Foot and ankle surgery (+/– saphenous nerve block).
The sciatic nerve arises from the lumbar and sacral plexus (L4- S3). It enters the thigh between ischial tuberosity and the greater trochanter and then descends the posterior thigh lying superficial to adductor magnus and deep to biceps femoris, semitendinosus and semimembranosus muscles. As it enters the popliteal fossa it is joined by the popliteal artery. The sciatic nerve divides into the tibial nerve and common peroneal nerve within 10 cm of the popliteal crease in 90% of individuals.
Popliteal vessels (vein superficial to the artery), biceps femoris.
This block can be performed with the patient in either:
1. The Sims’ position with the operative side up (lateral decubitus position, with the upper leg slightly flexed at the hip and knee).
2. The prone position.
3. The supine position with the hip and knee flexed and the heel resting on the bed.
Figure 1: Patient, transducer and needle positioning for popliteal fossa block in the a) supine position with in-plane b) lateral position with in-plane and c) prone position with an out-of-plane needle technique.
Place the transducer transversely across the popliteal fossa, just above the popliteal crease. Identify the popliteal artery. Gentle pressure will identify the popliteal vein lying superficial to the artery. The tibial nerve will be seen as a very bright echogenic structure superficial to the vein. Tilting the transducer caudally / cephalad will improve visualisation. Scanning laterally, the common peroneal nerve can be found underneath the medial border of biceps femoris (Figure 2). Scanning proximally, follow the tibial nerve towards the apex of the popliteal fossa. Here you will see the common peroneal nerve joining the tibial nerve to form the sciatic nerve (Figure 3).
Figure 2: a) ultrasound image of the tibial and common peroneal nerve just proximal to the popliteal crease b) annotated image (CP=common peroneal nerve; TN=tibial nerve; PV=popliteal vein; PA=popliteal artery; BF=biceps femoris muscle).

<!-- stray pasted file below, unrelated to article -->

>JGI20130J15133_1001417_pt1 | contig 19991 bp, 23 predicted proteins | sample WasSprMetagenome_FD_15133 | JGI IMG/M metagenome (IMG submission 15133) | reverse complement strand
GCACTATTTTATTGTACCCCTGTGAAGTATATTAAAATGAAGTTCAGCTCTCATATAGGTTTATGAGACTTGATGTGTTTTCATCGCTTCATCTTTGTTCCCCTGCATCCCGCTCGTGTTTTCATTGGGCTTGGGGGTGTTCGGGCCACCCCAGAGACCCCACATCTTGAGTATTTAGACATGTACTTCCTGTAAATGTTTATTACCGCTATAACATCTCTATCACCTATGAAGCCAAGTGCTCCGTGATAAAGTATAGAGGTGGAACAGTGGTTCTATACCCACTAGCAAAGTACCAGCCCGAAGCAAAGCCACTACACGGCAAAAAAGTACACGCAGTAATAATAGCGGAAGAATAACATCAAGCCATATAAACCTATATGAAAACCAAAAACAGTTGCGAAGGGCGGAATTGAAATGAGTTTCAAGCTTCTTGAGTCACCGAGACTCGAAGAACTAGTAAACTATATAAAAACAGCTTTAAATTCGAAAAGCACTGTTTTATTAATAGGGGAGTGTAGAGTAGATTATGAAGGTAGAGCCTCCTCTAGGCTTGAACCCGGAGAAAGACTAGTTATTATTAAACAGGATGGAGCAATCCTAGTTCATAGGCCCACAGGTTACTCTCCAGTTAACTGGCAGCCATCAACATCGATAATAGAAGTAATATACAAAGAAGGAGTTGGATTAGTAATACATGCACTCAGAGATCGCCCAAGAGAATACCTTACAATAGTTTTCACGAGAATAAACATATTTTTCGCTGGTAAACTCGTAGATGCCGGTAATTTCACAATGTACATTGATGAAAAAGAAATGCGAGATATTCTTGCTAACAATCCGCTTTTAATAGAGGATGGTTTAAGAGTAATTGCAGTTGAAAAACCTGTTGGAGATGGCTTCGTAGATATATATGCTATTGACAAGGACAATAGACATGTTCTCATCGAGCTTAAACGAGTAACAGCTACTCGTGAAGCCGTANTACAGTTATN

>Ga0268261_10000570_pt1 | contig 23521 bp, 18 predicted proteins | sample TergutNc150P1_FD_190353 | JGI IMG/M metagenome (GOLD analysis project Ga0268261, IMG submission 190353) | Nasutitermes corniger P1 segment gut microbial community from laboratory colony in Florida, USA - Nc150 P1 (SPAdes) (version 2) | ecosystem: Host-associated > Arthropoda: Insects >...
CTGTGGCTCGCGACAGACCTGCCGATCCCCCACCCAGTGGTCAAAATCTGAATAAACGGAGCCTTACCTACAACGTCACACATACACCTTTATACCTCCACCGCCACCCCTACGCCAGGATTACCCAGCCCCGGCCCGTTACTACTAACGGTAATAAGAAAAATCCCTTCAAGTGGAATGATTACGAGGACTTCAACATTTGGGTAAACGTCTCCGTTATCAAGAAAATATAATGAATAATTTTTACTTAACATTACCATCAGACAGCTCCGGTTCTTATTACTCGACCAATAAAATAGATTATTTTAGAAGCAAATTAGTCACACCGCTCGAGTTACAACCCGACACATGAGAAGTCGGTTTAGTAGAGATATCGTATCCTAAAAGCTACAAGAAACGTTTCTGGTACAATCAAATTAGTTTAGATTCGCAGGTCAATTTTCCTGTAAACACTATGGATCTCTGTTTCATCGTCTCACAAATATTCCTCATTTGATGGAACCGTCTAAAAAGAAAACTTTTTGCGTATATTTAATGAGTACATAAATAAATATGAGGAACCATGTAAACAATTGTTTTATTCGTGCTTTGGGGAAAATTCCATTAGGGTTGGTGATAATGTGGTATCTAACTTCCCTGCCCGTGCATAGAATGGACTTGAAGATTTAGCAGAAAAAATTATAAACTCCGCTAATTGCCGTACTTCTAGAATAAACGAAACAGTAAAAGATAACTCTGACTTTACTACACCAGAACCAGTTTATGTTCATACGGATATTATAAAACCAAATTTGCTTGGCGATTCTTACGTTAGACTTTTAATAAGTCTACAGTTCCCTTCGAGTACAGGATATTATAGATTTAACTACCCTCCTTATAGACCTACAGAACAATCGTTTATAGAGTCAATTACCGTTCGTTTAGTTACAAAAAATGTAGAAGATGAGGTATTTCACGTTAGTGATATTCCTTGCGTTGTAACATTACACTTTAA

Figure 3: a) Ultrasound image of the tibial and common peroneal nerves in the proximal part of the popliteal fossa b) annotated image (BF=biceps femoris muscle; CP=common peroneal nerve; TN=tibial nerve; PV=popliteal vein).
Bright hyperechoic structures with distinct speckled internal architecture. The common peroneal nerve is seen lateral to the tibial nerve and is often more hypoechoic. The nerves lie superficial and lateral to the popliteal vessels. Depending on the level scanned, either the sciatic nerve (one nerve) or the tibial and common peroneal (two nerves) will be seen. The division can be identified by scanning up and down the popliteal fossa.
For an in-plane technique the needle should be inserted from the lateral aspect of the thigh. Identify the needle position beside sciatic nerve. The block should be performed at the level where the nerves are best identi ed either as a single (one nerve) or double (two nerves) injection technique. Inject 2 ml of local anaesthetic and observe spread surrounding the nerve. Complete the injection with 10 ml per individual nerve or 20 ml for sciatic nerve.
1. The sciatic nerve can display significant anisotropy. Caudal and cephalad angulation of the transducer can significantly improve the ultrasound view if it is initially poor.
2. The sciatic nerve is a large nerve and the time to onset of the block can take much longer than for a small peripheral nerve.
3. The sciatic nerve is comprised of two distinct anatomical entities (the tibial and common peroneal nerves), enclosed within a common fascial sheath (mesoneurium). A needle placed beneath the mesoneurium of the sciatic nerve will still be outside the epineurium of the tibial and common peroneal nerves. Injection within the mesoneurium gives a very distinct scan appearance and is associated with ‘rapid onset, low volume block’. This technique is commonly used for catheter placement
4. Be careful not to pierce the biceps femoris tendon when using the lateral to medial in-plane needle approach as this can be very painful. Palpate the tendon before needle insertion and decide whether to pass anterior or posterior to it.
Plan B/C/D blocks for the lower limb-foot and ankle include: Ankle blocks and proximal sciatic nerve blocks.
More information about the popliteal block and analgesia for knee surgery can be found at the excellent ATOTW article here
Text and images have been reproduced from the 2nd edition of the RA-UK Handbook, which can be purchased on Amazon, or is received on joining RA-UK. This excellent resource also contains practical descriptions of all of the advanced blocks referenced in the editorial.